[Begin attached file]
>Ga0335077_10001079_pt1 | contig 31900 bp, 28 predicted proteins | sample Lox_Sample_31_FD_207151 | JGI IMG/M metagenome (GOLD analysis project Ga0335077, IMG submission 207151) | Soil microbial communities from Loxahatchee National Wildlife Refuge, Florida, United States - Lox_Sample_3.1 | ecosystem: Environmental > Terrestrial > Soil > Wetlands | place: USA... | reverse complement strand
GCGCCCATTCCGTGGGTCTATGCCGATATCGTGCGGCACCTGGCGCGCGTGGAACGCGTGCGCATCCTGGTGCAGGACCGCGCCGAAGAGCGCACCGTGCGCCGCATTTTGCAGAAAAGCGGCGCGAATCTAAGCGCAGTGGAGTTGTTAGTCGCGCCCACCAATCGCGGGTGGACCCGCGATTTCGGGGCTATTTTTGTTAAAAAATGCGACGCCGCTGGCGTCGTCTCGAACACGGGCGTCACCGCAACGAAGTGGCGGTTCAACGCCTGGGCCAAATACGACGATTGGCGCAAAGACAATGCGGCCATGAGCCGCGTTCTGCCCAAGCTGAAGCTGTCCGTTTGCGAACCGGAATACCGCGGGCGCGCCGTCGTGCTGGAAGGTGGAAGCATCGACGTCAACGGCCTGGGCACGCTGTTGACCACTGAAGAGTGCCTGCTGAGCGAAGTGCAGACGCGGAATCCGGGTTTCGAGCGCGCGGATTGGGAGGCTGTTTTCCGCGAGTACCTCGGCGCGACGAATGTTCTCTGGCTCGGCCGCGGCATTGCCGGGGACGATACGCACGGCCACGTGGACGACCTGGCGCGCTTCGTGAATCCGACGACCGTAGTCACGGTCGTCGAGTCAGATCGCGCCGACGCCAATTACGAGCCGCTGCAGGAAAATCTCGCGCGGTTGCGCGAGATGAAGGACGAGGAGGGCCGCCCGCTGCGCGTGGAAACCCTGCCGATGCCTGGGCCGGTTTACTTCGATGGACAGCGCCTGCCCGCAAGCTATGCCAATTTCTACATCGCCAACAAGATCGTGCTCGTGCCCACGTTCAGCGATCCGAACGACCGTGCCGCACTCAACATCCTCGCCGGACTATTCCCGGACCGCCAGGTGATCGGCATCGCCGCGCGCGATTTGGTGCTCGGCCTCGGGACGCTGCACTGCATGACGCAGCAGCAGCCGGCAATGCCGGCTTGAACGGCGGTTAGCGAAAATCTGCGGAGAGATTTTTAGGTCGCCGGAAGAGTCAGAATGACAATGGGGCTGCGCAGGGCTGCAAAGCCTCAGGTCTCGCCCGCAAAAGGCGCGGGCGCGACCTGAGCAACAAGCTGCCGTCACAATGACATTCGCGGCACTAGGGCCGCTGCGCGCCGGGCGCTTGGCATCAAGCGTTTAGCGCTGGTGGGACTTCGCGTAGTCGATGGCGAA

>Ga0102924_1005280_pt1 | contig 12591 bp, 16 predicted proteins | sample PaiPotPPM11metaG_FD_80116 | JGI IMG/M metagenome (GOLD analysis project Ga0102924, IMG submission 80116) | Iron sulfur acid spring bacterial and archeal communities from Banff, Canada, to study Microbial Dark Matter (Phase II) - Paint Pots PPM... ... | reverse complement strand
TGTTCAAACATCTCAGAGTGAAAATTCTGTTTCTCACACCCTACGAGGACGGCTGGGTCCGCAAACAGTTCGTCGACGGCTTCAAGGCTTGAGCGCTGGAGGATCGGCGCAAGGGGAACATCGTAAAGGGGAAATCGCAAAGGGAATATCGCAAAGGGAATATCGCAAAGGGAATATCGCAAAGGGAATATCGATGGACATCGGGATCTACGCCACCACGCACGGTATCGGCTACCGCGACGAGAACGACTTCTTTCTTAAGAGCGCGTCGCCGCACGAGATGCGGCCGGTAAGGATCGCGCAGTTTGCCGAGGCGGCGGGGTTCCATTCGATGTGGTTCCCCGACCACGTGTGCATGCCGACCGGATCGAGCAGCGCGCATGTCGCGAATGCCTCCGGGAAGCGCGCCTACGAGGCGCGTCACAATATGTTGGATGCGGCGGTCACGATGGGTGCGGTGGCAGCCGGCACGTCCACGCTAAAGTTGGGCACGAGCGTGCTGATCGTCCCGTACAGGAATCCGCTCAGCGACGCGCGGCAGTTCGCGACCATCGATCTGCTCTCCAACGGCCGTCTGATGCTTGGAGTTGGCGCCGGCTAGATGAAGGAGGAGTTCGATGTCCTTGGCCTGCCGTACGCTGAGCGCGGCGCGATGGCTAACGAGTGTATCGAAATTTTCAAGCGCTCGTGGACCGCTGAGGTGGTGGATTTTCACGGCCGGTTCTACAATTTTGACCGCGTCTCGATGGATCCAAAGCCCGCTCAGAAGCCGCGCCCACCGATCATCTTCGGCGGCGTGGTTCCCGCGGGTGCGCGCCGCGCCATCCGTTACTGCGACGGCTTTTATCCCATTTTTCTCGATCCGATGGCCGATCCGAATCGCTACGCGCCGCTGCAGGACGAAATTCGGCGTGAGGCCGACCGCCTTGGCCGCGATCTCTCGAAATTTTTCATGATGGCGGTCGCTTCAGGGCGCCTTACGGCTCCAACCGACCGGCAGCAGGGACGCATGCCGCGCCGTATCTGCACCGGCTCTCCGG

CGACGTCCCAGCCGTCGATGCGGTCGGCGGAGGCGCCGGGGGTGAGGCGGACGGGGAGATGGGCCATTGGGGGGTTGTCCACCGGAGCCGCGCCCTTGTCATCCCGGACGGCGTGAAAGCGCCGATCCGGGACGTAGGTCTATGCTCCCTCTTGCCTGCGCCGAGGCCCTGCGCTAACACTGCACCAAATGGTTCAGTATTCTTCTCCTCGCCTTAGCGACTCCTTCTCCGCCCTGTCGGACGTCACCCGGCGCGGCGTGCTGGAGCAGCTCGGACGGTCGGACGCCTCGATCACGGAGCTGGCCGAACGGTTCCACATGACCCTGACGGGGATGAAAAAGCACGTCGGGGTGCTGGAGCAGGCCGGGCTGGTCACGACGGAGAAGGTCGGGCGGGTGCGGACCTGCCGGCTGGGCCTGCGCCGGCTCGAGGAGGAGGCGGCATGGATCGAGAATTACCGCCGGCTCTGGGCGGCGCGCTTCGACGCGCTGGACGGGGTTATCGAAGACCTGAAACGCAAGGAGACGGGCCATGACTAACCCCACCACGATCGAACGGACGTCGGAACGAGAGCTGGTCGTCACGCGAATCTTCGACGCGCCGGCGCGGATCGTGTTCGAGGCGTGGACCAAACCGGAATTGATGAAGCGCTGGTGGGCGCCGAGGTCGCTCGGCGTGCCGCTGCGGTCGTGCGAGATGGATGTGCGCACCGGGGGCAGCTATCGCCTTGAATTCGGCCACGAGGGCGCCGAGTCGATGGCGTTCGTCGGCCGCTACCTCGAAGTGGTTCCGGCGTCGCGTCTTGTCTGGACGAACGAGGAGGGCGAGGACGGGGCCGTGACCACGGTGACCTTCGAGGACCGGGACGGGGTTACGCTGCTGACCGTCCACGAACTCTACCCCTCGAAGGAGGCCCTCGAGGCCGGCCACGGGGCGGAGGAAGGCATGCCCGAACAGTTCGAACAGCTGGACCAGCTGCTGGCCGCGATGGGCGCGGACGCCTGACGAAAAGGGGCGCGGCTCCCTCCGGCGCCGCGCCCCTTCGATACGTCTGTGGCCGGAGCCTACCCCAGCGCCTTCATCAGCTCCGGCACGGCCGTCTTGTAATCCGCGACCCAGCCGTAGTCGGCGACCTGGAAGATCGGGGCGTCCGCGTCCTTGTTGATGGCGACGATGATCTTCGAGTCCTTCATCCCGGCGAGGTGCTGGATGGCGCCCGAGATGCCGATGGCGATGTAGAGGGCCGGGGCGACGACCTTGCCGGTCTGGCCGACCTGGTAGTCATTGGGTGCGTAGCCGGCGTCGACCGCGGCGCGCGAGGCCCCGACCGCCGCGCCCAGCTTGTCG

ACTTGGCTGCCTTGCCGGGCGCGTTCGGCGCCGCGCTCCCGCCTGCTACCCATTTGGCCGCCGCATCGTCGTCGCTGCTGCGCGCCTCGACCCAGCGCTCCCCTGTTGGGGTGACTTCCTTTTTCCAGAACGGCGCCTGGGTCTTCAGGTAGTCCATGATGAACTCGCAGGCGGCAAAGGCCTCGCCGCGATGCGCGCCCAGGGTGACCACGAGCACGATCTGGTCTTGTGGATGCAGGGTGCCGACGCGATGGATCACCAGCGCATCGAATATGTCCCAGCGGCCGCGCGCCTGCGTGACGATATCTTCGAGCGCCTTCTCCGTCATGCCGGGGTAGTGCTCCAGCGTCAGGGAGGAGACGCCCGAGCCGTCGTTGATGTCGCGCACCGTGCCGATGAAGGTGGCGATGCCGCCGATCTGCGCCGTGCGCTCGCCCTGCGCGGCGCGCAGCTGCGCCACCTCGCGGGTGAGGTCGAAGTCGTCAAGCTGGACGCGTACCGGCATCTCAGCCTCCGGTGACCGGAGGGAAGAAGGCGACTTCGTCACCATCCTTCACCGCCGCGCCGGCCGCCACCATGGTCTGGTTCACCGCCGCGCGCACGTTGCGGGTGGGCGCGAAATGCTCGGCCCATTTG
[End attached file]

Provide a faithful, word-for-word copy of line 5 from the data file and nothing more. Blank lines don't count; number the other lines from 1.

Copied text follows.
CGACGTCCCAGCCGTCGATGCGGTCGGCGGAGGCGCCGGGGGTGAGGCGGACGGGGAGATGGGCCATTGGGGGGTTGTCCACCGGAGCCGCGCCCTTGTCATCCCGGACGGCGTGAAAGCGCCGATCCGGGACGTAGGTCTATGCTCCCTCTTGCCTGCGCCGAGGCCCTGCGCTAACACTGCACCAAATGGTTCAGTATTCTTCTCCTCGCCTTAGCGACTCCTTCTCCGCCCTGTCGGACGTCACCCGGCGCGGCGTGCTGGAGCAGCTCGGACGGTCGGACGCCTCGATCACGGAGCTGGCCGAACGGTTCCACATGACCCTGACGGGGATGAAAAAGCACGTCGGGGTGCTGGAGCAGGCCGGGCTGGTCACGACGGAGAAGGTCGGGCGGGTGCGGACCTGCCGGCTGGGCCTGCGCCGGCTCGAGGAGGAGGCGGCATGGATCGAGAATTACCGCCGGCTCTGGGCGGCGCGCTTCGACGCGCTGGACGGGGTTATCGAAGACCTGAAACGCAAGGAGACGGGCCATGACTAACCCCACCACGATCGAACGGACGTCGGAACGAGAGCTGGTCGTCACGCGAATCTTCGACGCGCCGGCGCGGATCGTGTTCGAGGCGTGGACCAAACCGGAATTGATGAAGCGCTGGTGGGCGCCGAGGTCGCTCGGCGTGCCGCTGCGGTCGTGCGAGATGGATGTGCGCACCGGGGGCAGCTATCGCCTTGAATTCGGCCACGAGGGCGCCGAGTCGATGGCGTTCGTCGGCCGCTACCTCGAAGTGGTTCCGGCGTCGCGTCTTGTCTGGACGAACGAGGAGGGCGAGGACGGGGCCGTGACCACGGTGACCTTCGAGGACCGGGACGGGGTTACGCTGCTGACCGTCCACGAACTCTACCCCTCGAAGGAGGCCCTCGAGGCCGGCCACGGGGCGGAGGAAGGCATGCCCGAACAGTTCGAACAGCTGGACCAGCTGCTGGCCGCGATGGGCGCGGACGCCTGACGAAAAGGGGCGCGGCTCCCTCCGGCGCCGCGCCCCTTCGATACGTCTGTGGCCGGAGCCTACCCCAGCGCCTTCATCAGCTCCGGCACGGCCGTCTTGTAATCCGCGACCCAGCCGTAGTCGGCGACCTGGAAGATCGGGGCGTCCGCGTCCTTGTTGATGGCGACGATGATCTTCGAGTCCTTCATCCCGGCGAGGTGCTGGATGGCGCCCGAGATGCCGATGGCGATGTAGAGGGCCGGGGCGACGACCTTGCCGGTCTGGCCGACCTGGTAGTCATTGGGTGCGTAGCCGGCGTCGACCGCGGCGCGCGAGGCCCCGACCGCCGCGCCCAGCTTGTCG